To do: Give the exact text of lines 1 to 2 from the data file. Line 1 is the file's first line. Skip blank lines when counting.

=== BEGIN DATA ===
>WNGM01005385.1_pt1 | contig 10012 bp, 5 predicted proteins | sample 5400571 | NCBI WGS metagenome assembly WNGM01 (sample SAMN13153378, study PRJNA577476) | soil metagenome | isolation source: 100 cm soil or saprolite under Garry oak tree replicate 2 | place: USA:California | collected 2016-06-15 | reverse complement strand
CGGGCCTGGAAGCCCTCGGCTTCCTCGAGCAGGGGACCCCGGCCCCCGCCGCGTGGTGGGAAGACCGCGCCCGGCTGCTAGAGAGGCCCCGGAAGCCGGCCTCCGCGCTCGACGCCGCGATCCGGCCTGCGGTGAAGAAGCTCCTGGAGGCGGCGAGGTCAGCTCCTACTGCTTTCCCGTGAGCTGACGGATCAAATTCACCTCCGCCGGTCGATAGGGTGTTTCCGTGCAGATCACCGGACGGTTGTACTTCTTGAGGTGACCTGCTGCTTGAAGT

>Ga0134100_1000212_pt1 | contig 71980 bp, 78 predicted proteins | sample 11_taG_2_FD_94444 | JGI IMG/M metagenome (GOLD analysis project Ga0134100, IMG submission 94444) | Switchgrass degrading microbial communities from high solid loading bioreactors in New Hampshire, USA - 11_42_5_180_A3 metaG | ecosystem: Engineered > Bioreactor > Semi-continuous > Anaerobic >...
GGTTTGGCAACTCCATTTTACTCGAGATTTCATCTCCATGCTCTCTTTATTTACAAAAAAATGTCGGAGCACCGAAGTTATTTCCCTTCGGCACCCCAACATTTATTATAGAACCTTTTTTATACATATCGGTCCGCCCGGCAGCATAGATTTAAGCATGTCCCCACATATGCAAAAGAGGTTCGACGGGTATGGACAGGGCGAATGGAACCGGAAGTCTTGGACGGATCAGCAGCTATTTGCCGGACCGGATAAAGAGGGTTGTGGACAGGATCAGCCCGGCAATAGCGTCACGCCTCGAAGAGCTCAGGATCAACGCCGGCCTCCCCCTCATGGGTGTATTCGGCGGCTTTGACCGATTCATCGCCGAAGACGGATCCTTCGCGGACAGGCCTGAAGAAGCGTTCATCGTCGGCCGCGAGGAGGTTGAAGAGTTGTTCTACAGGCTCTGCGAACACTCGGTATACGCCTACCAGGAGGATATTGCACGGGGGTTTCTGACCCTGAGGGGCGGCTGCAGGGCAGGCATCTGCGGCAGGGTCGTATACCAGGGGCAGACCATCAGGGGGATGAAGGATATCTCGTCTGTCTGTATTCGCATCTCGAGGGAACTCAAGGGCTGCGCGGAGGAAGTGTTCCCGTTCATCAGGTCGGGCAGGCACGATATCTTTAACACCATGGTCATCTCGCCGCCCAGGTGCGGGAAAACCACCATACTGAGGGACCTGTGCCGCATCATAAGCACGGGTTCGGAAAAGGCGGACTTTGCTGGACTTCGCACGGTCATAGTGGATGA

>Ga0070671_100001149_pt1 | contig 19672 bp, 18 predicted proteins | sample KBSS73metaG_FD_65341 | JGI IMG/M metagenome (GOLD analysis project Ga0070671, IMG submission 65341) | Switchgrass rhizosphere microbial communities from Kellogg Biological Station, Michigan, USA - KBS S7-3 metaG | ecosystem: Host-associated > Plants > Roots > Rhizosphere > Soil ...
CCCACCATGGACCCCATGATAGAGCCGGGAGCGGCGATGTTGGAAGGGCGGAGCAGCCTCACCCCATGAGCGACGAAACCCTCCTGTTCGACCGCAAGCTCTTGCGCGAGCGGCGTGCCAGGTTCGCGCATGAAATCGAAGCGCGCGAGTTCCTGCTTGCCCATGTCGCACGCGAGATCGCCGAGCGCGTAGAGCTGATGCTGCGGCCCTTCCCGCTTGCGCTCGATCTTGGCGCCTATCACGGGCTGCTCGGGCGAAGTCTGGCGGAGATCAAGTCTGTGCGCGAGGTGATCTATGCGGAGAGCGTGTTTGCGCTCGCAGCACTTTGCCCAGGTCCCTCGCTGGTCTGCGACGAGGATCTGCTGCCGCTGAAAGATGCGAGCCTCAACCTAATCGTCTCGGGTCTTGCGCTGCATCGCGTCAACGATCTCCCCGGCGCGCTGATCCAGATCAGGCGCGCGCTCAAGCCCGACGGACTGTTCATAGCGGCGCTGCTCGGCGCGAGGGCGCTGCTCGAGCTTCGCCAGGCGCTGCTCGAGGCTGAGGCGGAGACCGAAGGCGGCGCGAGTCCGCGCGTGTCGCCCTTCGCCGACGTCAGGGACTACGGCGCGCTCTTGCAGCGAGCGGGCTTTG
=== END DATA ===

>WNGM01005385.1_pt1 | contig 10012 bp, 5 predicted proteins | sample 5400571 | NCBI WGS metagenome assembly WNGM01 (sample SAMN13153378, study PRJNA577476) | soil metagenome | isolation source: 100 cm soil or saprolite under Garry oak tree replicate 2 | place: USA:California | collected 2016-06-15 | reverse complement strand
CGGGCCTGGAAGCCCTCGGCTTCCTCGAGCAGGGGACCCCGGCCCCCGCCGCGTGGTGGGAAGACCGCGCCCGGCTGCTAGAGAGGCCCCGGAAGCCGGCCTCCGCGCTCGACGCCGCGATCCGGCCTGCGGTGAAGAAGCTCCTGGAGGCGGCGAGGTCAGCTCCTACTGCTTTCCCGTGAGCTGACGGATCAAATTCACCTCCGCCGGTCGATAGGGTGTTTCCGTGCAGATCACCGGACGGTTGTACTTCTTGAGGTGACCTGCTGCTTGAAGT